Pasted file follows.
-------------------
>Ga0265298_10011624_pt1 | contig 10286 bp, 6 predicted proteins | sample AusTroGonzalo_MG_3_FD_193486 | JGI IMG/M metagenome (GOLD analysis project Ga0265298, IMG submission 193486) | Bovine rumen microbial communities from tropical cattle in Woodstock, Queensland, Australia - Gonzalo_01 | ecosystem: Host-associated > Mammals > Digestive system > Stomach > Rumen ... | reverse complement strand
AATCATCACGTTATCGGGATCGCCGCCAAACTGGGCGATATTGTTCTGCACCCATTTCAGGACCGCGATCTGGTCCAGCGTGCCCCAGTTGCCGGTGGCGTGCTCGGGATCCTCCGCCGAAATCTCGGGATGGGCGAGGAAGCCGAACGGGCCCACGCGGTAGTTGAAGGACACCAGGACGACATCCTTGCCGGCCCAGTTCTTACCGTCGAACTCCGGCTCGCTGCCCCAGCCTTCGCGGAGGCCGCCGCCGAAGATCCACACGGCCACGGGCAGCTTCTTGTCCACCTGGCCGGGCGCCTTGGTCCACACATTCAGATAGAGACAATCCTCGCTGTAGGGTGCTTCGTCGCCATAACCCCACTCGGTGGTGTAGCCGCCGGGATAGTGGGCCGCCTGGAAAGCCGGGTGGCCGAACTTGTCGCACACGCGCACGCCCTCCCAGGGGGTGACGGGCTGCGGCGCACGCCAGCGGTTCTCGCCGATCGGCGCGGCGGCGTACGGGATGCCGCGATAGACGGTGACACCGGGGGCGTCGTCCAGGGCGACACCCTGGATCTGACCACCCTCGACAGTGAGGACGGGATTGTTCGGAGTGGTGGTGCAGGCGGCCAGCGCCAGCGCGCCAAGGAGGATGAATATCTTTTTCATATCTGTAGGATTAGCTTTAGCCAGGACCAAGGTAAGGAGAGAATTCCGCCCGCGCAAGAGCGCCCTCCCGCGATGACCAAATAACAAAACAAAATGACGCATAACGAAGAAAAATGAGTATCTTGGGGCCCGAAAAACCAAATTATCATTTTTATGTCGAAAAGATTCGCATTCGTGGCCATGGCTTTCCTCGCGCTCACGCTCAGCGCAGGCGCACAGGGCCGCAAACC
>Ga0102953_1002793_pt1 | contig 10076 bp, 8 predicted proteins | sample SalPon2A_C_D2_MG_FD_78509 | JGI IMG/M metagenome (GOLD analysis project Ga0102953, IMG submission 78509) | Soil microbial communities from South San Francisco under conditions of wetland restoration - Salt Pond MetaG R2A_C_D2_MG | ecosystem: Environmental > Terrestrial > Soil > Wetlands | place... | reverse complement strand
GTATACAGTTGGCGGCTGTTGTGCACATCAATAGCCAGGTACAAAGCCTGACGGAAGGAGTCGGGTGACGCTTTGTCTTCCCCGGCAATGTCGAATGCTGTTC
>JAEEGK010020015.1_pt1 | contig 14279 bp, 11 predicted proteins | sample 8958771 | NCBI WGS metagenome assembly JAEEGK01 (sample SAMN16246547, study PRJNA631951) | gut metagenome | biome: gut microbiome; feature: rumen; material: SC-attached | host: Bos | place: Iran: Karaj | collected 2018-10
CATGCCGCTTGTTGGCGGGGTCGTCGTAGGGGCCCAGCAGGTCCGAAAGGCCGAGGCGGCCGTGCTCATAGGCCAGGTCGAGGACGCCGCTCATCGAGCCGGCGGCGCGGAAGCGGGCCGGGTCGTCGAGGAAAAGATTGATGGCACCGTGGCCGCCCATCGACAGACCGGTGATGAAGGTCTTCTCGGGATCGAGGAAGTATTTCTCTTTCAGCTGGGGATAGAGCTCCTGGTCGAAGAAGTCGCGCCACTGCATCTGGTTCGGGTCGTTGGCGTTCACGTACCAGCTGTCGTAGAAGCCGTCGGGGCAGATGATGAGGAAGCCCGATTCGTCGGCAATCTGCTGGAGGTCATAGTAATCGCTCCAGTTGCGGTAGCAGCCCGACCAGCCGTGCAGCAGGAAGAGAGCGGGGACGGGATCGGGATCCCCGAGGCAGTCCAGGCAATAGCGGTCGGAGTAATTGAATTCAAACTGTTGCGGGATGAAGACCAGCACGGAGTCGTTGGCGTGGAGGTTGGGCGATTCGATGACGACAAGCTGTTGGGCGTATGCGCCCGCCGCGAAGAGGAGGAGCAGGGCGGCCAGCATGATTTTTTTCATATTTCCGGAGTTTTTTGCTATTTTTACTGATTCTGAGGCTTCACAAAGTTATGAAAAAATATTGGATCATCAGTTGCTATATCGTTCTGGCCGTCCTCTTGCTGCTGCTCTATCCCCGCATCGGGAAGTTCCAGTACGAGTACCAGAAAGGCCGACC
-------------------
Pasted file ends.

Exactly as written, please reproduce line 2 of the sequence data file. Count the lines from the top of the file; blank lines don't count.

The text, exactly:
AATCATCACGTTATCGGGATCGCCGCCAAACTGGGCGATATTGTTCTGCACCCATTTCAGGACCGCGATCTGGTCCAGCGTGCCCCAGTTGCCGGTGGCGTGCTCGGGATCCTCCGCCGAAATCTCGGGATGGGCGAGGAAGCCGAACGGGCCCACGCGGTAGTTGAAGGACACCAGGACGACATCCTTGCCGGCCCAGTTCTTACCGTCGAACTCCGGCTCGCTGCCCCAGCCTTCGCGGAGGCCGCCGCCGAAGATCCACACGGCCACGGGCAGCTTCTTGTCCACCTGGCCGGGCGCCTTGGTCCACACATTCAGATAGAGACAATCCTCGCTGTAGGGTGCTTCGTCGCCATAACCCCACTCGGTGGTGTAGCCGCCGGGATAGTGGGCCGCCTGGAAAGCCGGGTGGCCGAACTTGTCGCACACGCGCACGCCCTCCCAGGGGGTGACGGGCTGCGGCGCACGCCAGCGGTTCTCGCCGATCGGCGCGGCGGCGTACGGGATGCCGCGATAGACGGTGACACCGGGGGCGTCGTCCAGGGCGACACCCTGGATCTGACCACCCTCGACAGTGAGGACGGGATTGTTCGGAGTGGTGGTGCAGGCGGCCAGCGCCAGCGCGCCAAGGAGGATGAATATCTTTTTCATATCTGTAGGATTAGCTTTAGCCAGGACCAAGGTAAGGAGAGAATTCCGCCCGCGCAAGAGCGCCCTCCCGCGATGACCAAATAACAAAACAAAATGACGCATAACGAAGAAAAATGAGTATCTTGGGGCCCGAAAAACCAAATTATCATTTTTATGTCGAAAAGATTCGCATTCGTGGCCATGGCTTTCCTCGCGCTCACGCTCAGCGCAGGCGCACAGGGCCGCAAACC